Early bird migration time means hummingbird time
Migration has started, folks. This is not a drill. Many of our birds are heading south, and we still have several months to enjoy the various waves of birds since migration will last through early December. Seasoned birders are watching radar at night for blue plumes of flocks of warblers that will begin the journey south or scanning mudflats for shorebirds. In your own yard you might see the signs of migration; one of the best is the sudden burst of hummingbird activity in mid- to late August.
We now have the most hummingbirds of the year since young have left the nest, and they haven’t quite headed south yet. Once the young exit the nest, females ease up a little and own the feeders, so you can see several at a time in August.
The secret to keeping hummingbirds happy with a feeder is to keep it clean and keep the nectar fresh. The recommended recipe is four parts water to one part sugar. Mix until sugar is dissolved. There’s no need to add red dye to the water, as the hummingbird feeder is bright enough to attract them. Nectar goes bad in about two days if it’s in direct sun and five days if it’s in a mostly shaded area. Treat it the way you’d treat a soda: Would you drink an open can of pop that had been sitting outside for five days? Would you?
If you are like me and can’t commit to keeping nectar fresh, you can always attract hummingbirds with flowers like impatiens, fuchsia, trumpet vine, and the vine cardinal climber.
That, however, is not the only way to attract hummingbirds. Never underestimate the importance of water. Hummingbirds lack the ability to use their feet for walking. They can only perch with their toes. If a perched hummingbird wants to face the other direction, it literally must lift up into the air with its wings, turn around and land. When a hummingbird needs to bathe, you will sometimes find them zipping back and forth through sprinkler spray. Recently, someone shared a special hummingbird bath that they made using a baking sheet and a sprinkler for hummingbirds.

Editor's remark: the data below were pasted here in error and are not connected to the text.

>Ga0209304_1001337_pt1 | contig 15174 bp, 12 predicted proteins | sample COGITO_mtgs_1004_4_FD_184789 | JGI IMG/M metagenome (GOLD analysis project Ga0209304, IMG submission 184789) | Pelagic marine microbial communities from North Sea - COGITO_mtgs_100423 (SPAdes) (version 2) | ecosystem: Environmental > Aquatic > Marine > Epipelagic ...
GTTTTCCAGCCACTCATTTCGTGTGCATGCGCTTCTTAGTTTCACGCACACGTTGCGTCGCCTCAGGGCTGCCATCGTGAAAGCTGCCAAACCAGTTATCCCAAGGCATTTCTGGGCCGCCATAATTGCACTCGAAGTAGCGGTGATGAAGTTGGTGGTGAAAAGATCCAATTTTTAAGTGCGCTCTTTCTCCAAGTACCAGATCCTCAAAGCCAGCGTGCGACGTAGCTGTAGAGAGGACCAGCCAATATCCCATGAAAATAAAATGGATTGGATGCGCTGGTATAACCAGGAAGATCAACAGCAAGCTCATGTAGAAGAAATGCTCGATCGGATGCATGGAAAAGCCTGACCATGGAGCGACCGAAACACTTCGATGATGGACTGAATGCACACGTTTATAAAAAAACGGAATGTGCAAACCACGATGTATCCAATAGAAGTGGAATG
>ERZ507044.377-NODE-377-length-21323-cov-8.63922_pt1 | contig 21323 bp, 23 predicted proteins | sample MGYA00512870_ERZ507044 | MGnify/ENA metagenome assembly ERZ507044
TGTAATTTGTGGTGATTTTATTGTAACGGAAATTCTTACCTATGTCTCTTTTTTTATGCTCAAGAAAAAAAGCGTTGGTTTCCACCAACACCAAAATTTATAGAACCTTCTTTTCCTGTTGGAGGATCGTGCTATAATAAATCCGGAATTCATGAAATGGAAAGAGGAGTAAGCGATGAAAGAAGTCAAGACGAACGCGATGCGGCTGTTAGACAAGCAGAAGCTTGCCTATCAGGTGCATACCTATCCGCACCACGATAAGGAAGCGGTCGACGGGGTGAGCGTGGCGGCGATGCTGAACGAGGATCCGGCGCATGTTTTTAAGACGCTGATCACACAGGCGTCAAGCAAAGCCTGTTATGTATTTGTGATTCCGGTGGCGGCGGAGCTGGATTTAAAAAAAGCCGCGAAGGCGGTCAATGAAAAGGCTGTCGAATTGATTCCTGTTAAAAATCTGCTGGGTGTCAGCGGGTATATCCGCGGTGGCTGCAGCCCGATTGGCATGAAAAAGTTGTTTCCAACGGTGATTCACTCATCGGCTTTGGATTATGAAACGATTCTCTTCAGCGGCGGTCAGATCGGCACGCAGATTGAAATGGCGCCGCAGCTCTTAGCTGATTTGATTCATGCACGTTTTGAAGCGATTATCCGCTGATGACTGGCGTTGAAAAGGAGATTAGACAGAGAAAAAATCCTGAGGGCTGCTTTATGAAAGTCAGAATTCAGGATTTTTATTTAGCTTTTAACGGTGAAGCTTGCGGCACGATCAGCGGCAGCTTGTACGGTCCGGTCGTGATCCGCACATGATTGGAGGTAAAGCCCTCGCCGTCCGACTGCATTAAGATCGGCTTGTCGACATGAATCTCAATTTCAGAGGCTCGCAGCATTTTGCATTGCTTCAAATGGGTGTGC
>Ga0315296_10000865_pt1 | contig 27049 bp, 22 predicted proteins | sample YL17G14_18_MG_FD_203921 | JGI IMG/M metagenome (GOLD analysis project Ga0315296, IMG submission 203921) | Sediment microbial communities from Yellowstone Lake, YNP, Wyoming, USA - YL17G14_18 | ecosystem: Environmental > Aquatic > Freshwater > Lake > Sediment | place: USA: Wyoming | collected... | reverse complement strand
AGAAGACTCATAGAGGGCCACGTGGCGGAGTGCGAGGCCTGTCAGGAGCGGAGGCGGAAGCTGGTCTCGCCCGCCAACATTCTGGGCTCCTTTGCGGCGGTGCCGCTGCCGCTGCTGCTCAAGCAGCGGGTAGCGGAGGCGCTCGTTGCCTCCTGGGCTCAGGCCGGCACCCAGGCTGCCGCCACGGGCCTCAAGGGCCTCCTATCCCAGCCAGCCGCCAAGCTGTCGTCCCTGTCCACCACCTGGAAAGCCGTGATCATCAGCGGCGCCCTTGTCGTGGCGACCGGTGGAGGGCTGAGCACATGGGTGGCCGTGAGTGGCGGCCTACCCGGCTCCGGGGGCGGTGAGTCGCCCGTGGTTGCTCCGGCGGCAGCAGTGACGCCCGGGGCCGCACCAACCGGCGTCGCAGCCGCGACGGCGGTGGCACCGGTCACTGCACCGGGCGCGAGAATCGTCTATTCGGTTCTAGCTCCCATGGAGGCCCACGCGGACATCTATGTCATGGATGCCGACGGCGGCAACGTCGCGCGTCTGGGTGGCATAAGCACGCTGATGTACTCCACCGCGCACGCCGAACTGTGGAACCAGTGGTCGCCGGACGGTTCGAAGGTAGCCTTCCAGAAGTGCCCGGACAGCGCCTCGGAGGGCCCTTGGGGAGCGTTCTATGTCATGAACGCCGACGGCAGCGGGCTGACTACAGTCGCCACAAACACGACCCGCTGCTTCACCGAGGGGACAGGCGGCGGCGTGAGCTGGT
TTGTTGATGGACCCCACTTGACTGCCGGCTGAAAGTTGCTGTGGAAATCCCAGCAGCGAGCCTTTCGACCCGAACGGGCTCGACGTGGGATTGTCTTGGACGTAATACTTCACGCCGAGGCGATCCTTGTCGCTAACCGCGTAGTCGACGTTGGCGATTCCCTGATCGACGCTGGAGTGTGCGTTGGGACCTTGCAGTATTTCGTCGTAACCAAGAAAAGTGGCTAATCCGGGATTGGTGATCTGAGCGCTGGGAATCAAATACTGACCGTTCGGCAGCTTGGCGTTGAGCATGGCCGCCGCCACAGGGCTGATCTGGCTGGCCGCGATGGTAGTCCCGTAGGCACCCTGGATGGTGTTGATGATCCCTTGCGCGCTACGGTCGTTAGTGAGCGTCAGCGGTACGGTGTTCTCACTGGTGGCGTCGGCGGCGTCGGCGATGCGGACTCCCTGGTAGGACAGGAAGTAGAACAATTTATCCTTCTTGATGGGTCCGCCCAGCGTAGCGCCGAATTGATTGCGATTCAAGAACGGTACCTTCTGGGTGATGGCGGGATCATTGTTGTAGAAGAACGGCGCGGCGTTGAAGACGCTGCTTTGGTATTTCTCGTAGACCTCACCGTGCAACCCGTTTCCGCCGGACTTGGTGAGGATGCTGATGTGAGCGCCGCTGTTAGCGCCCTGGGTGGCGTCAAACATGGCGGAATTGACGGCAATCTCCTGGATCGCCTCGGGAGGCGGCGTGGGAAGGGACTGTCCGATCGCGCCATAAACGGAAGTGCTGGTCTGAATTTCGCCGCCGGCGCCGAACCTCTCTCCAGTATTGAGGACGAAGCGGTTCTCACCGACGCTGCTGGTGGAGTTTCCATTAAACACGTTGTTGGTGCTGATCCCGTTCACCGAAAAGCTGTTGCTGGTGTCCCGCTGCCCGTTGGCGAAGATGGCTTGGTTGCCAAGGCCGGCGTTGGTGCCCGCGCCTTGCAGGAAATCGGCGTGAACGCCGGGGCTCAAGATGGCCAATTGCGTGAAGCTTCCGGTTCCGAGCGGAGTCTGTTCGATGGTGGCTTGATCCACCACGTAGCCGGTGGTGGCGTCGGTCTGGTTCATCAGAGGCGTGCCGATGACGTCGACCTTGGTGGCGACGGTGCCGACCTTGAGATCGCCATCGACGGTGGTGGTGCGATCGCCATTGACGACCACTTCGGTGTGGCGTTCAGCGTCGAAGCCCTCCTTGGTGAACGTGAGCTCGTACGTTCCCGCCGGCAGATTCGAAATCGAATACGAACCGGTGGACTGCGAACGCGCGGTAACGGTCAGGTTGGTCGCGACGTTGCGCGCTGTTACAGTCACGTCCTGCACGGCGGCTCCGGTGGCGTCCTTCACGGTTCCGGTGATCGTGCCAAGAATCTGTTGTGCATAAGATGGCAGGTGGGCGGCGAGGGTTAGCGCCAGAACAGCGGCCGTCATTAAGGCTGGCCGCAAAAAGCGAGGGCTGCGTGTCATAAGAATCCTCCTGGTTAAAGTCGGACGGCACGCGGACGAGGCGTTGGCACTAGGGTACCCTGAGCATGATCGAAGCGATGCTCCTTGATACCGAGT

As you watch the video you’ll notice the hummingbirds kind of slide down and dip in the water, but they never walk in it. This is a simple, easy way to help keep them feathers fresh for their long migration. To try this in your yard, I’d recommend adding a bit of color to it – some reds or oranges just to get the hummingbirds’ attention.
A shallow bath like this may also appeal to smaller birds like goldfinches and warblers, so watch for colorful surprises.
And remember, do not freak out if you see a hummingbird at your feeder, flowers, or birdbath after Labor Day. It’s quite common to see them through early October. These are hardy birds that can cross the Gulf of Mexico on their own two wings. They can also survive a few nights below freezing, too.